Fire Prevention/Safety Tips

EMERGENCY / 911 – Everyone in your family should know to dial 9-1-1 in case of an emergency. Remember to dial a prefix number when dialing out to 911 when in locations where this is necessary. Example:  9 – 911.

ADDRESS LOCATED IN CASE OF EMERGENCY – Be sure that your house numbers can be seen from the street by emergency responders.

SMOKE DETECTORS – Working Smoke Detectors can alert you to a fire in time for you to escape, even if you are sleeping. Install smoke detectors on every level of your home, including the basement, and outside each sleeping area. If you sleep with the door closed, install one inside your sleeping area as well. Test detectors every month, following the manufacturer’s directions, and replace batteries once a year, or whenever a detector “chirps” to signal low battery power. Never “borrow” a smoke detector’s battery for another use – a disabled detector can’t save your life. Replace detectors that are more than 10 years old.

FIRE EXTINGUISHERS – Read instructions and be sure you know how to use your fire extinguisher. You won’t have time to read instructions in an emergency situation. Also, test periodically to be sure they are in working order.

FLASHLIGHTS AND BATTERIES – Always have flashlights and batteries available in case of an emergency. Check periodically to be sure that the batteries and bulbs are still good.

PLAN AND PRACTICE ESCAPE – IF A FIRE BREAKS OUT in your home, you have to get out fast. Prepare for a fire emergency by discussing this possibility with your family and agreeing on an escape plan. Be sure that everyone knows at least two unobstructed exits – doors and windows – from every room. (Remember, do not include elevators in your escape plan.) Decide on a meeting place outside where everyone will meet after they escape. Have your entire household practice your escape plan at least twice a year.

TOXIC AND FLAMMABLE MATERIALS – Keep toxic and flammable materials out of the reach of children. Never store them in areas where they might become combustible. Never keep toxic material in unlabeled containers where they might be misused or discarded incorrectly. Be sure that gasoline is kept in an approved safety container, preferably stored in a locked garage or storage shed.

WATCH SMOKERS – Careless smoking is the leading cause of fire deaths in North America. Smoking in bed or when you are drowsy can be deadly. Provide smokers with large, deep non-tip ashtrays and soak butts with water before discarding them. Before going to bed or leaving home after someone has been smoking, check under and around cushions and upholstered furniture for smoldering cigarettes.

GOOD HOUSEKEEPING – Practice good housekeeping habits in keeping work areas, the garage and heater closets free of potential fire hazards. The lint collector on a clothes dryer should be inspected and cleaned before each use. Kitchen vent-a-hoods should be clean and properly maintained. Each room in the home should have two clear exits.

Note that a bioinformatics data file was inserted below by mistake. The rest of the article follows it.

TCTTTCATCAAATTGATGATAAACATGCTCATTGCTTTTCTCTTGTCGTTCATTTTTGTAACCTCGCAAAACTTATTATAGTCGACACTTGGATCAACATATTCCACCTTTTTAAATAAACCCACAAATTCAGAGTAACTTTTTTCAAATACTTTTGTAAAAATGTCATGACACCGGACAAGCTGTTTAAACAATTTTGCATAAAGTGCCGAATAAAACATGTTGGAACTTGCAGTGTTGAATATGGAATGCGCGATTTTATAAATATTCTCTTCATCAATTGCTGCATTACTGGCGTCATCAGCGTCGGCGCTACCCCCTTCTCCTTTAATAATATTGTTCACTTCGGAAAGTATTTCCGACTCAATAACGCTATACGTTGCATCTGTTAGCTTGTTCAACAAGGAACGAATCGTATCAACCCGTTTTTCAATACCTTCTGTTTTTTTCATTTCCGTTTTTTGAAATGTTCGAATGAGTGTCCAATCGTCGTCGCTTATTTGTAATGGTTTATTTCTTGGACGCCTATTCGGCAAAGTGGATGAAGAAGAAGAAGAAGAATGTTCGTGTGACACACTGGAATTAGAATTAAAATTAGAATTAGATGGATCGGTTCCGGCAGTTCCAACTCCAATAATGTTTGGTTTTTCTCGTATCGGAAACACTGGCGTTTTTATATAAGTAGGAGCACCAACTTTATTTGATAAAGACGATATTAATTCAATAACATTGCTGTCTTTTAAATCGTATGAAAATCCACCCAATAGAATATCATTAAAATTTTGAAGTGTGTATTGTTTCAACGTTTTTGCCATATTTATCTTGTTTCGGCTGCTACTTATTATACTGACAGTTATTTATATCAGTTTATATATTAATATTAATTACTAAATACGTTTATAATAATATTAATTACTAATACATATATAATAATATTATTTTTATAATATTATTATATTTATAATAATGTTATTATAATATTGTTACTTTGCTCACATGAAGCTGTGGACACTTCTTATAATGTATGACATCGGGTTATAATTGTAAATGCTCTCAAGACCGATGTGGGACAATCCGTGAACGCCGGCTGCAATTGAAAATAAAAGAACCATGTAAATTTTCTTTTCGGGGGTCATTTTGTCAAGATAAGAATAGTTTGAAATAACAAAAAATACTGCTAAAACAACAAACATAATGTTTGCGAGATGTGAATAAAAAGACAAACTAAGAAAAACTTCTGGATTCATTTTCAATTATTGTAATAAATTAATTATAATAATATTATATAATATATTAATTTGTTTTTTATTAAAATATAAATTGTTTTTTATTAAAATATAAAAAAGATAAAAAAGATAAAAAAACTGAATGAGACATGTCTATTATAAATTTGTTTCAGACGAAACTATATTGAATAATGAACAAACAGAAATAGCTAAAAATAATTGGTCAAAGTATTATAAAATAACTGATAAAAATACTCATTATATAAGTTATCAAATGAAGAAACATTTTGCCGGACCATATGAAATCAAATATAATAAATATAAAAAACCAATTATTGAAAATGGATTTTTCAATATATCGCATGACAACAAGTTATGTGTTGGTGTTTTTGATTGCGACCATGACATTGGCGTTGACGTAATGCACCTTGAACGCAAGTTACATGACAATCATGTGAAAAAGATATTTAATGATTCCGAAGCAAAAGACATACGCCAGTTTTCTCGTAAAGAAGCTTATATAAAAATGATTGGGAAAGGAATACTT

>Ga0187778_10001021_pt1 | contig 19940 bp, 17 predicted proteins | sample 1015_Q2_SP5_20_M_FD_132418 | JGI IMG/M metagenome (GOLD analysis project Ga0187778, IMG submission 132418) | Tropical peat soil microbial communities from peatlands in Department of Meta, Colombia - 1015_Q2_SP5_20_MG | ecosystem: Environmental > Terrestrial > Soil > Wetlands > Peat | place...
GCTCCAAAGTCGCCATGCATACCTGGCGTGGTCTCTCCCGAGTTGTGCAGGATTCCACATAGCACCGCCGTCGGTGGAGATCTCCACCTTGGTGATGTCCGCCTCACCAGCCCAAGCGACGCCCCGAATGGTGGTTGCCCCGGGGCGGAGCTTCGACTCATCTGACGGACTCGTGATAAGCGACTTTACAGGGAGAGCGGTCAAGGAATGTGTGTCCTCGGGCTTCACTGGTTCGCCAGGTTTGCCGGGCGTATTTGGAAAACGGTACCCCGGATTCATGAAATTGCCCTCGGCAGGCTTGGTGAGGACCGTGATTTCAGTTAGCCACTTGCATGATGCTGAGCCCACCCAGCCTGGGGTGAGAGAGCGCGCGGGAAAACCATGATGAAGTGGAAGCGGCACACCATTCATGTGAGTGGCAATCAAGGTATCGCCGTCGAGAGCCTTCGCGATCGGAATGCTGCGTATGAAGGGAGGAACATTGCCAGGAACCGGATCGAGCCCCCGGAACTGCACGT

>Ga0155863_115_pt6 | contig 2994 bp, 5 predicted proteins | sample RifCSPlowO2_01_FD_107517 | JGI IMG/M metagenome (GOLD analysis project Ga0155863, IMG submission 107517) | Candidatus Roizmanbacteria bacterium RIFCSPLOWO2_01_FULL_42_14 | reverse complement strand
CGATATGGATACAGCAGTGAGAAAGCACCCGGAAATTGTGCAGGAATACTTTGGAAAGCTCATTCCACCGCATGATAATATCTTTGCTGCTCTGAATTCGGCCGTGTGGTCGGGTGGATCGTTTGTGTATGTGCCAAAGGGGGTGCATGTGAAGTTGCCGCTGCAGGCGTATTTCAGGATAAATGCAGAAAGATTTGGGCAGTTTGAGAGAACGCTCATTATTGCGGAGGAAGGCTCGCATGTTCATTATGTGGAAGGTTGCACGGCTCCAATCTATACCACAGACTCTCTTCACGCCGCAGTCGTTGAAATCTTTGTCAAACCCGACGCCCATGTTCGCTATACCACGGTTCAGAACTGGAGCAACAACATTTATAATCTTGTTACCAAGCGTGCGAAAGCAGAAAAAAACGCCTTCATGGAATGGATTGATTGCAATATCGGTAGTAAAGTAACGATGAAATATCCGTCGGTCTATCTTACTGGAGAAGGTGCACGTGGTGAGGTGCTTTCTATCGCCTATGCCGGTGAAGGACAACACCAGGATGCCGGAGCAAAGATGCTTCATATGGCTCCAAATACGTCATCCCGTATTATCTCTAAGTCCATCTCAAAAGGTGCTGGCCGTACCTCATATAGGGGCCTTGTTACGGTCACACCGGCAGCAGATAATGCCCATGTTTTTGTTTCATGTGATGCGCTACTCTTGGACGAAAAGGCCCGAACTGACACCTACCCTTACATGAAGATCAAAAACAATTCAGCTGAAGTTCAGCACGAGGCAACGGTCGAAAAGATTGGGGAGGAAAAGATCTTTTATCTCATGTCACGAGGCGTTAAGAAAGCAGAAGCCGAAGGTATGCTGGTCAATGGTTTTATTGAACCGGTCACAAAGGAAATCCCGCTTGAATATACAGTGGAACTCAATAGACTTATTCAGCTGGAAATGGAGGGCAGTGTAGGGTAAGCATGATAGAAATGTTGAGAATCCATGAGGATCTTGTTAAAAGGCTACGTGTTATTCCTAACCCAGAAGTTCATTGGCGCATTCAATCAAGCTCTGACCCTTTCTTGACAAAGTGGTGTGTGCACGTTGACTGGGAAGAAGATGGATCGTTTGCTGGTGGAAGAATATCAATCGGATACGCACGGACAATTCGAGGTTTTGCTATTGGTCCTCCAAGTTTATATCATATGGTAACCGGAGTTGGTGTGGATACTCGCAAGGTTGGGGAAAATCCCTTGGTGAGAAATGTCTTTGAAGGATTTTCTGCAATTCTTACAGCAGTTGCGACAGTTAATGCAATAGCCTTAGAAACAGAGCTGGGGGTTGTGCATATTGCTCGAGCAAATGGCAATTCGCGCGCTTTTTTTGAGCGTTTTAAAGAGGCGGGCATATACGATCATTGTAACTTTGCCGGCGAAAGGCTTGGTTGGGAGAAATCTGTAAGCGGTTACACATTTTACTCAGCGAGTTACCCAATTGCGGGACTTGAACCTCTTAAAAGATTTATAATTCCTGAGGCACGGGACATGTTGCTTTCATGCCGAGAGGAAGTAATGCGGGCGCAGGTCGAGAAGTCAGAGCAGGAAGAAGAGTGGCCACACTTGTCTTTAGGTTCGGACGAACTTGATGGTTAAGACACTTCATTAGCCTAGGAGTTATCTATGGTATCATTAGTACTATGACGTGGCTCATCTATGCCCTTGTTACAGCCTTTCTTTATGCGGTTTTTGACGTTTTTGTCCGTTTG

BE CAUTIOUS WHEN COOKING – Never leave cooking unattended. Keep cooking areas clear of combustibles and wear clothes with short, rolled-up or tight-fitting sleeves when you cook. Turn pot handles inward on the stove where you can’t bump them and children can’t grab them. Enforce a “Kid-Free Zone” three feet (one meter) around your kitchen stove. If grease catches fire in a pan, slide a lid over the pan to smother the flames and turn off the heat. Leave the lid on until cool.

GIVE SPACE HEATERS SPACE – Keep portable heaters and space heaters at least three feet (one meter) away from anything that can burn. Keep children and pets away from heaters, and never leave heaters on when you leave home or go to bed.

CANDLES, LIGHTERS AND MATCHES CAN BE DEADLY – In a child’s hand, matches and lighters can be deadly. Use only child-resistant lighters and store all matches and lighters up high, where small children can’t see or reach them, preferably in a locked cabinet. Teach your children that matches and lighters are tools, not toys, and should be used only by adults or with adult supervision. Teach young children to tell a grown-up if they find matches or lighters; older children should bring matches or lighters to an adult immediately. Candles are lovely to see and smell. Never leave a candle unattended.

FIREPLACES – Be sure that you equip your fireplace with a proper screen and dispose of fireplace ashes properly. Never leave an active fireplace unattended.

COOL A BURN – Run cool water over a burn for 10 to 15 minutes. Never put butter or any grease on a burn. If the burned skin blisters or is charred, see a doctor immediately. Never use ice.

USE ELECTRICITY SAFELY – If an electrical appliance smokes or has an unusual smell, unplug it immediately, then have it serviced before using it again. Replace any electrical cord that is cracked or frayed. Don’t overload extension cords or run them under rugs. Don’t tamper with your fuse box or use improperly sized fuses.

STAY LOW UNDER SMOKE – During a fire, smoke and poisonous gases rise with the heat. The air is cleaner near the floor. Stay low or crawl under smoke. If you encounter smoke while you are escaping from a fire, use an alternate escape route.

STOP, DROP AND ROLL – If your clothes catch fire, don’t run. Stop where you are, drop to the ground, cover your face with your hands, and roll over and over to smother the flames.